BitBar - anyone else playing with it?

Is anyone else finding a reason to play with BitBar? I got interested after reading from @MacSparky and @drdrang about their use of this interesting little utility, that allows you to put the output of any script you write (or otherwise obtain) into the menu bar.

Of course, it’s a bit problematic when you have limit menu bar space, but I installed it to play with it and now I’m thinking about how I might want to use it.

So far, I have generated the following scripts, just playing around:

  1. Put my computer’s “external” IP address, eg the what is exposed to the internet, into the menu bar, with a drop down that shows any “internal” (eg LAN-assigned) IP addresses into the dropdown.
  2. Put the OmniFocus tasks that have various assigned tags into submenus of a menubar item called “OF” so I can quickly take a look at tasks with these tags. Each tag is a clickable link that jumps to that task in OmniFocus.

So far just playing around, and not sure if either of these scripts are long-term keepers or not. Wondering if anyone else is playing with BitBar?

In case anyone is curious, here are the two scripts:


# External IP address
EXTERNAL=$(curl -s | grep "Your IP is" | sed -n -e 's?^.*Your IP is \(.*\)</h1>$?\1?p')
if [[ $EXTERNAL != "" ]]
	echo "No Internet Cxn"

echo "---"

# Internal IP addresses
while read LINE
	INTERFACE=$(echo $LINE | sed -n -e 's/^([0-9]) \(.*\)$/\1/p')
	if [[ $INTERFACE != "" ]]
		while read LINE2
			IP=$(echo $LINE2 | sed -n -e 's/^IP address: \(.*\)$/\1/p')
			if [[ $IP != "" ]]
				echo "$INTERFACE: $IP | color=black"
		done < <(networksetup -getinfo "$INTERFACE")
done < <(networksetup -listnetworkserviceorder)```


set _output to "OF" & return & "---"
set _taglist to {"atdl", "pt-fu"}

tell application "OmniFocus"
	repeat with _tagname in _taglist
		tell the front document
			set _tag to (the first flattened tag whose name is _tagname)
			set _tasks to (every flattened task where its tags contains _tag)
			set _output to _output & return & _tagname
			repeat with _task in _tasks
				set _href to "omnifocus:///task/" & (id of _task)
				set _output to _output & return & "--" & (the name of _task) & " | color=green href=" & _href
			end repeat
		end tell
	end repeat
	return _output
end tell

I use BitBar to show me the status of my VPN connection because I often forget to turn it off.

I have an alias set up on zsh that connects to the VPN via openconnect and writes the status to a text file. the BitBar script just prints the contents of the text file.

I tried it once. Don’t have a need for any extra information in my menu bar. And if I needed this functionality I’d use Hammerspoon, which is already running anyway.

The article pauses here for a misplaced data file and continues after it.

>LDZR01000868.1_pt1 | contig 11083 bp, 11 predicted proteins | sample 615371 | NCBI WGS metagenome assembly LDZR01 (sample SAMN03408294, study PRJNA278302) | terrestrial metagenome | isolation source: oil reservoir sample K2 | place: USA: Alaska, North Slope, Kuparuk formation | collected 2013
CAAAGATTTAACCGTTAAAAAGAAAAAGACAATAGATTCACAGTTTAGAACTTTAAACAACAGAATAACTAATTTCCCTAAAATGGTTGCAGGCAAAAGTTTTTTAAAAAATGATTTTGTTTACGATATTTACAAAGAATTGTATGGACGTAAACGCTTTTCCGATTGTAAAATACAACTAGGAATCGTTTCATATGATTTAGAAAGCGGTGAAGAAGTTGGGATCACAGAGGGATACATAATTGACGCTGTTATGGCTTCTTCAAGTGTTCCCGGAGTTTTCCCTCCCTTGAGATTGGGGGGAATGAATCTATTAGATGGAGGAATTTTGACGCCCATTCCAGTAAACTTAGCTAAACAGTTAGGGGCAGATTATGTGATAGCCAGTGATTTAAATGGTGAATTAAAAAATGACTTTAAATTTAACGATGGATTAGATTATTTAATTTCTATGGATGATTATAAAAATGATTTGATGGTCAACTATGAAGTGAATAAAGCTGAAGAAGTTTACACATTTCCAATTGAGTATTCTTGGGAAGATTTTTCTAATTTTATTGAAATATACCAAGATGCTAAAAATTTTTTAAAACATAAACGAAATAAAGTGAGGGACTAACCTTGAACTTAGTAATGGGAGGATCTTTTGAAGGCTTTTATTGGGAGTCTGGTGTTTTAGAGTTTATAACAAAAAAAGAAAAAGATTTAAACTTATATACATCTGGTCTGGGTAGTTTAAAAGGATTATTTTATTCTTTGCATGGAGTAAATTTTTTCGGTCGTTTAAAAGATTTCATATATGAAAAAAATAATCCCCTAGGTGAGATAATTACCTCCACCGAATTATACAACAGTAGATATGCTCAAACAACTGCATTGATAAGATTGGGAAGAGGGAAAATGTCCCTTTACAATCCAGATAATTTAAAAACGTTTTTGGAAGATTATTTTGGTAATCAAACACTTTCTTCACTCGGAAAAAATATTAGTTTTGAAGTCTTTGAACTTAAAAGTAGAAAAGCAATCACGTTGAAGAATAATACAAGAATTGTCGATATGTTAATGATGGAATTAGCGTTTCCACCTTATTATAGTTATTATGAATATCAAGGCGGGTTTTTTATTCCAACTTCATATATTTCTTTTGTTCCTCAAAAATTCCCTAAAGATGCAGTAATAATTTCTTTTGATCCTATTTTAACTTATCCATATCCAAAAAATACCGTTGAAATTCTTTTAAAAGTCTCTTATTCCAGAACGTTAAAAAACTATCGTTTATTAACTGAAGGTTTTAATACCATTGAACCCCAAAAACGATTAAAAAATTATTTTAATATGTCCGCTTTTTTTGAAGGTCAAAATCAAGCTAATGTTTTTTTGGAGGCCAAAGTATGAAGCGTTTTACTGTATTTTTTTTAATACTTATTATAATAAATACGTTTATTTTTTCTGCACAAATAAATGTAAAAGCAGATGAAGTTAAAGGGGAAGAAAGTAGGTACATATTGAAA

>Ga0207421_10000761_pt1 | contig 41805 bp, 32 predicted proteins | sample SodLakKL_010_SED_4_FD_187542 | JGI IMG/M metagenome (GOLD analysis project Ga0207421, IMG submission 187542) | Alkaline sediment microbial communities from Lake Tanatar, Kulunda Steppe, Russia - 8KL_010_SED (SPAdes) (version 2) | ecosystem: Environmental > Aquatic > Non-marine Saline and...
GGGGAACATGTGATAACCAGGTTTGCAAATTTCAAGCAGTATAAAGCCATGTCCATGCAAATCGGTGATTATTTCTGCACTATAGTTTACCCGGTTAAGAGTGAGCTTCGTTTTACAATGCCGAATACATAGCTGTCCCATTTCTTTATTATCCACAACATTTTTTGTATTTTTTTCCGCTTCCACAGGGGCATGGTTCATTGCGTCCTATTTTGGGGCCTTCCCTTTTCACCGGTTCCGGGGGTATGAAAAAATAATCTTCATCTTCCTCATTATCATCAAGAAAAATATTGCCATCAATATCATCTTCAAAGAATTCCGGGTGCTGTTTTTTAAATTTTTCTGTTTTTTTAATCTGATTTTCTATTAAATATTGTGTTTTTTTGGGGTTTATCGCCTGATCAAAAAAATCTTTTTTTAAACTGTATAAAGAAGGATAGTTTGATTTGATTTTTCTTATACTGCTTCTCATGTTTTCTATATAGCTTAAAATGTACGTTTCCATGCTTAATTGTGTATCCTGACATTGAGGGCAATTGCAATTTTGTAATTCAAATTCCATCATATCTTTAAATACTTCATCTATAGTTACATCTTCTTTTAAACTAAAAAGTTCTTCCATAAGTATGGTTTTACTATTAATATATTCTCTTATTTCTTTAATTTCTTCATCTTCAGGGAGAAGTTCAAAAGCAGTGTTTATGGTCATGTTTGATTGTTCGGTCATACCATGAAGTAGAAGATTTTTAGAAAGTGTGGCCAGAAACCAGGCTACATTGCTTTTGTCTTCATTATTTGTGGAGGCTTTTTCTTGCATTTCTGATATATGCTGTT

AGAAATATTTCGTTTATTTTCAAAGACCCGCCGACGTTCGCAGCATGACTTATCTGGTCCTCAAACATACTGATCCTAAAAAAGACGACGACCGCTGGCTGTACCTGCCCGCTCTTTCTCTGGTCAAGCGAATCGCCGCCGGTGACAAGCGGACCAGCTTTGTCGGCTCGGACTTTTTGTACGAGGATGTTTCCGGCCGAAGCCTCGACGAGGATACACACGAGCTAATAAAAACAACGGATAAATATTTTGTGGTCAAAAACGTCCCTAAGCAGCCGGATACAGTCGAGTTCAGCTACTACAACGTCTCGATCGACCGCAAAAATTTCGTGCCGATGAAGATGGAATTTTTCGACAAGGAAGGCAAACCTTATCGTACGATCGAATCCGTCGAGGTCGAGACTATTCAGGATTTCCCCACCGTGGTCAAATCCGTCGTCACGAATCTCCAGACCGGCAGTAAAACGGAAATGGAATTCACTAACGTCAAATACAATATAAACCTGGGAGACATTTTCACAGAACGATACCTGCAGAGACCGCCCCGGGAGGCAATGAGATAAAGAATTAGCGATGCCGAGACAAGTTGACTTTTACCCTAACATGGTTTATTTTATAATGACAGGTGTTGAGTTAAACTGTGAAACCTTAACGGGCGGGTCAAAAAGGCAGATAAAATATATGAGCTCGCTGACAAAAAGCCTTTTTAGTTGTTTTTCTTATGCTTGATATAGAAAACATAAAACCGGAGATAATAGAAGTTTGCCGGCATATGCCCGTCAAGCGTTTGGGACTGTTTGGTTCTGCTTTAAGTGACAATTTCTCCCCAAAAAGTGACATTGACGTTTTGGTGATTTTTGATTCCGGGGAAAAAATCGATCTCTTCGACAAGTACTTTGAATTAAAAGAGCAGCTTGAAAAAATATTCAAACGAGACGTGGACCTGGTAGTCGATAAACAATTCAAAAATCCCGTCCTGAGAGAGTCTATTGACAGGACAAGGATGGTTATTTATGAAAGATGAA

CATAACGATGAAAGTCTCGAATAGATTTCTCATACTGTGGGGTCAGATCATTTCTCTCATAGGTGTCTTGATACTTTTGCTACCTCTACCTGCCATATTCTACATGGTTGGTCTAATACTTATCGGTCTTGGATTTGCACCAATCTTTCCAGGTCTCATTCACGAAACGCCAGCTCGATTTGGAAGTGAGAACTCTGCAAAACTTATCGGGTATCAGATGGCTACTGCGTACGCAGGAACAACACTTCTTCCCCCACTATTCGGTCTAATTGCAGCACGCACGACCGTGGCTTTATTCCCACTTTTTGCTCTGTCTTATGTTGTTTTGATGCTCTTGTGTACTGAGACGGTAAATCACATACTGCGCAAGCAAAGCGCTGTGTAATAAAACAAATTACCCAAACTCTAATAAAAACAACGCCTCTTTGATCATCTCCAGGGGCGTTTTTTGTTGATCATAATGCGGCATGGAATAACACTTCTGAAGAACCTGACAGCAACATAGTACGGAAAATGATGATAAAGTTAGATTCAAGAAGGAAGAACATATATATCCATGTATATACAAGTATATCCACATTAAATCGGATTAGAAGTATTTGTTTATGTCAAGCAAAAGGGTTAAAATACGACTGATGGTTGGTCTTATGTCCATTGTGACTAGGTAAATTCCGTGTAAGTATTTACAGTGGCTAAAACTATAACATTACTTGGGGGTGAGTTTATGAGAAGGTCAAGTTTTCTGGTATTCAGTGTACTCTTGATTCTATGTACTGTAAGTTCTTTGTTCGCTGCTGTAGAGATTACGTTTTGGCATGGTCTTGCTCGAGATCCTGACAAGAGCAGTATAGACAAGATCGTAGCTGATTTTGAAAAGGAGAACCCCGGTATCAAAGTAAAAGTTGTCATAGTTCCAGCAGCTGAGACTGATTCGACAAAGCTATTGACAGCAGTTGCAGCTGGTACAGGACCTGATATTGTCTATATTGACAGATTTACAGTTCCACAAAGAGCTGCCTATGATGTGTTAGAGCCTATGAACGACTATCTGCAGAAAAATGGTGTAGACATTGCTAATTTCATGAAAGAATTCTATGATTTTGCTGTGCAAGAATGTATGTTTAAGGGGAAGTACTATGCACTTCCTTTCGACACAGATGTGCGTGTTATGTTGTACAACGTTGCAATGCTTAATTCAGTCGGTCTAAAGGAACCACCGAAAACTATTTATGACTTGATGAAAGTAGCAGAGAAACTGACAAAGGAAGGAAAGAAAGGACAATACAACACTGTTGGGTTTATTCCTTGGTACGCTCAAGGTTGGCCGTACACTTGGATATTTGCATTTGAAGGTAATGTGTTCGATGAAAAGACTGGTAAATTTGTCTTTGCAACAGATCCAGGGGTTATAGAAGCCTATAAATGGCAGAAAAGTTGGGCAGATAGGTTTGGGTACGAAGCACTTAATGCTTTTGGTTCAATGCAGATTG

Less is more. Especially when it comes to background applications.

Something I’m doing with AnyBar that probably can be done with BitBar as well:

A Jenkins build traffic light that indicates whether my branch built correctly (green) or not (red).

I use it to check the state of my Parallels VMs and their IP addresses.

I use it to list Xcode project files and playground files, clicking one brings the project up in Xcode.

A little behind the scenes: we talked about BitBar in this week’s episode of Automators with a very special guest! The episode will be out on Friday.


Looking forward to that, @RosemaryOrchard.

Neal, Nice work! I’ve added this to my list of growing bitbar plugins to check out.

Here’s another idea: This one puts a list of recently modified / created files into the menu bar. I have no idea what (if anything) I am going to use this for. Maybe make the links clickable to go open a recently changed file, or open the enclosing folder in Finder.

(And yes, I know that you can show this data in the :apple: menu, but you cannot set up your own href’s there as you can if you modify this BitBar script.)

Note that you can add any other subfolders that you like to the list of Desktop and Documents (such as Downloads). I exclude all files starting with a ‘.’ character or in a folder starting with a ‘.’ as well. You may wish to do something different.


echo '🗂'
echo '---'

find /Users/<user>/{Documents,Desktop} -atime 0 -type f \! -iname '.*' -print

I don’t know if anyone else is following this thread, but in case you are…

Here is a rewrite of the script to handle recently modified/created files. I switched it to use mdfind which turns out to be much faster than find, by searching the Spotlight database instead of scanning every file on disk.

It also makes each file a clickable link which opens a Finder window to show the selected file.

The FOLDERS array variable sets the places that I want to search for new files, as I don’t want to show files created in hidden folders, or Pictures or Movies or whatever. You can tailor to your needs.


# If we have a commmand line argument, then that should be the path to the
# file to show in the finder. Otherwise, we are just populating the
# dropdown menu

if [[ $1 != "" ]]
	open -R "$1"
	/usr/bin/osascript -e "tell application \"Finder\" to activate"
	exit 0

# --------------------------------------------------
# No command line argument, so need to create menu of recently changed files

echo '🗂'
echo '---'


for FOLDER in $FOLDERS[@];
	mdfind -onlyin $HOME/${FOLDER} \
		'(((kMDItemFSCreationDate >= $ || (kMDItemContentModificationDate >= $ || (kMKItemUserModifiedDate >= $ && (kMDItemContentType != "public.folder"))' |
		while read LINE
			echo "${LINE} | color=black bash=$0 param1=${LINE} terminal=false"
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